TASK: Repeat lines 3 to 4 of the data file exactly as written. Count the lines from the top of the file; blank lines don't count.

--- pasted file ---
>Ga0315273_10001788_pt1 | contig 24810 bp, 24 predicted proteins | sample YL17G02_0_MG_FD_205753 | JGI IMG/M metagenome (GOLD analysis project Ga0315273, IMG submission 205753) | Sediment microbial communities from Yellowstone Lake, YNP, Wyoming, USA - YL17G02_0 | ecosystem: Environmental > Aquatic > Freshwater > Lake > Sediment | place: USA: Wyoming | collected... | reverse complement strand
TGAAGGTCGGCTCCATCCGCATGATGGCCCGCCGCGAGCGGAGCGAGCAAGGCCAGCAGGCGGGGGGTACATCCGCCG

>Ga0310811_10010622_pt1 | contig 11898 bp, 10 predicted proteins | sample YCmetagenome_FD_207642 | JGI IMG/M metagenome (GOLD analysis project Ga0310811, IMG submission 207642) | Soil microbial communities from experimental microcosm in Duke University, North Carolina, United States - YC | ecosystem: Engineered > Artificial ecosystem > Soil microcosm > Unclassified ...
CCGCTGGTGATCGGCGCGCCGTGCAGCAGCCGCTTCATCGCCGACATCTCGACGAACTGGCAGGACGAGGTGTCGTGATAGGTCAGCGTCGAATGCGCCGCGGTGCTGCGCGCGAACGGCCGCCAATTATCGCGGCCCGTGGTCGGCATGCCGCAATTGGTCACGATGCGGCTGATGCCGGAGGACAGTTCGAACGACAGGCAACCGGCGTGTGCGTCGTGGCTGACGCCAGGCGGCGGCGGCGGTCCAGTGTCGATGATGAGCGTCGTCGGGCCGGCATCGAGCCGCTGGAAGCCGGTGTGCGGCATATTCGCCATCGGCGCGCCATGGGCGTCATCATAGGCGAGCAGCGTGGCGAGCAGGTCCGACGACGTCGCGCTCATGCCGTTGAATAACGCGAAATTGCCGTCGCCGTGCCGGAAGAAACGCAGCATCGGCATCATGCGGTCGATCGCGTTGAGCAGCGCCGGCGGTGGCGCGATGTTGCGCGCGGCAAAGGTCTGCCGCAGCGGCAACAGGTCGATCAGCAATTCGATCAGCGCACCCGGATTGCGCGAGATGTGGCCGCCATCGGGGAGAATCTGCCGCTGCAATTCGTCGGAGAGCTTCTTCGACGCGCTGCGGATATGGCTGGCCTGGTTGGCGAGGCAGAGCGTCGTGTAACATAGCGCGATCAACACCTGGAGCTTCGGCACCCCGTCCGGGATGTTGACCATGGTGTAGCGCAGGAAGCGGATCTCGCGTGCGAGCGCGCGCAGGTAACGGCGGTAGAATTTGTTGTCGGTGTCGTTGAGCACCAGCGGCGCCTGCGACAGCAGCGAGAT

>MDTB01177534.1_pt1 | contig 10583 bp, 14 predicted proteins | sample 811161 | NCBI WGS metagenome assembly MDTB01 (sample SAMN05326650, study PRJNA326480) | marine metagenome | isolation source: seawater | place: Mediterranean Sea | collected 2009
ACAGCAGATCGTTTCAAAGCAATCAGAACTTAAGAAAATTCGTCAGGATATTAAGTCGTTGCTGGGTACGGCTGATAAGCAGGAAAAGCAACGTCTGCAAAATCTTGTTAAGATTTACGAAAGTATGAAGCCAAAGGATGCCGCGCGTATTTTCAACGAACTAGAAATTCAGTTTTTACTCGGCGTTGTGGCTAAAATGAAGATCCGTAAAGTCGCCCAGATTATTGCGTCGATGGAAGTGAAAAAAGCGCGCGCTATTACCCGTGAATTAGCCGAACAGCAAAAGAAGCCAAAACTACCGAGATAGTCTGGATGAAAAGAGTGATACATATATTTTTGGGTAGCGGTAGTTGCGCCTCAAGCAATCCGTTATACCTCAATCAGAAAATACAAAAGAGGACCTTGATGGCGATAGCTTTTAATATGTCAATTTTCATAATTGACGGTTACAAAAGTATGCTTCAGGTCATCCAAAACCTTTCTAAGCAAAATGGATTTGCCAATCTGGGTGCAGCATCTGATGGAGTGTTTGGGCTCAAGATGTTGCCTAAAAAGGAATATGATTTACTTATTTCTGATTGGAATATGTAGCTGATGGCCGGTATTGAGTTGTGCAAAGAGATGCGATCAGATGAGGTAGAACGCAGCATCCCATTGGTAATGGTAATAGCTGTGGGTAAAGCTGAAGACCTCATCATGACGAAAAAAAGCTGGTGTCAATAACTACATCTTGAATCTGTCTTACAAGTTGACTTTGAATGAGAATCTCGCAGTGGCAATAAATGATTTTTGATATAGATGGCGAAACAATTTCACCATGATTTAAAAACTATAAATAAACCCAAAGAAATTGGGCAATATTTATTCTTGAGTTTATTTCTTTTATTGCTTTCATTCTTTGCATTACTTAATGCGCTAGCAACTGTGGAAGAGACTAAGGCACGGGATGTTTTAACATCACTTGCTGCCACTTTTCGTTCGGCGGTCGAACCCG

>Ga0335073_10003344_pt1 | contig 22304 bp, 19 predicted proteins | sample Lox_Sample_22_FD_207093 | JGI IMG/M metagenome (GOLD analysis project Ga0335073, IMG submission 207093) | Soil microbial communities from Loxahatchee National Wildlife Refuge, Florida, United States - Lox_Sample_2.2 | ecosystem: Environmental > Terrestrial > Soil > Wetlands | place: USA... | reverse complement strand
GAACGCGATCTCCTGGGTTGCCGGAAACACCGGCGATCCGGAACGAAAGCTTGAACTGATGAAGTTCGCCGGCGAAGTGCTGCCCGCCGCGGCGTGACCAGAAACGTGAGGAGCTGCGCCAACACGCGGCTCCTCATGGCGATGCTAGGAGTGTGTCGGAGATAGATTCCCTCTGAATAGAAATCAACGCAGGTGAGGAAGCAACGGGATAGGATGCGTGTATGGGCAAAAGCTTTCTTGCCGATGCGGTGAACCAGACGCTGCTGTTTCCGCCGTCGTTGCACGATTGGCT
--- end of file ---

>Ga0310811_10010622_pt1 | contig 11898 bp, 10 predicted proteins | sample YCmetagenome_FD_207642 | JGI IMG/M metagenome (GOLD analysis project Ga0310811, IMG submission 207642) | Soil microbial communities from experimental microcosm in Duke University, North Carolina, United States - YC | ecosystem: Engineered > Artificial ecosystem > Soil microcosm > Unclassified ...
CCGCTGGTGATCGGCGCGCCGTGCAGCAGCCGCTTCATCGCCGACATCTCGACGAACTGGCAGGACGAGGTGTCGTGATAGGTCAGCGTCGAATGCGCCGCGGTGCTGCGCGCGAACGGCCGCCAATTATCGCGGCCCGTGGTCGGCATGCCGCAATTGGTCACGATGCGGCTGATGCCGGAGGACAGTTCGAACGACAGGCAACCGGCGTGTGCGTCGTGGCTGACGCCAGGCGGCGGCGGCGGTCCAGTGTCGATGATGAGCGTCGTCGGGCCGGCATCGAGCCGCTGGAAGCCGGTGTGCGGCATATTCGCCATCGGCGCGCCATGGGCGTCATCATAGGCGAGCAGCGTGGCGAGCAGGTCCGACGACGTCGCGCTCATGCCGTTGAATAACGCGAAATTGCCGTCGCCGTGCCGGAAGAAACGCAGCATCGGCATCATGCGGTCGATCGCGTTGAGCAGCGCCGGCGGTGGCGCGATGTTGCGCGCGGCAAAGGTCTGCCGCAGCGGCAACAGGTCGATCAGCAATTCGATCAGCGCACCCGGATTGCGCGAGATGTGGCCGCCATCGGGGAGAATCTGCCGCTGCAATTCGTCGGAGAGCTTCTTCGACGCGCTGCGGATATGGCTGGCCTGGTTGGCGAGGCAGAGCGTCGTGTAACATAGCGCGATCAACACCTGGAGCTTCGGCACCCCGTCCGGGATGTTGACCATGGTGTAGCGCAGGAAGCGGATCTCGCGTGCGAGCGCGCGCAGGTAACGGCGGTAGAATTTGTTGTCGGTGTCGTTGAGCACCAGCGGCGCCTGCGACAGCAGCGAGAT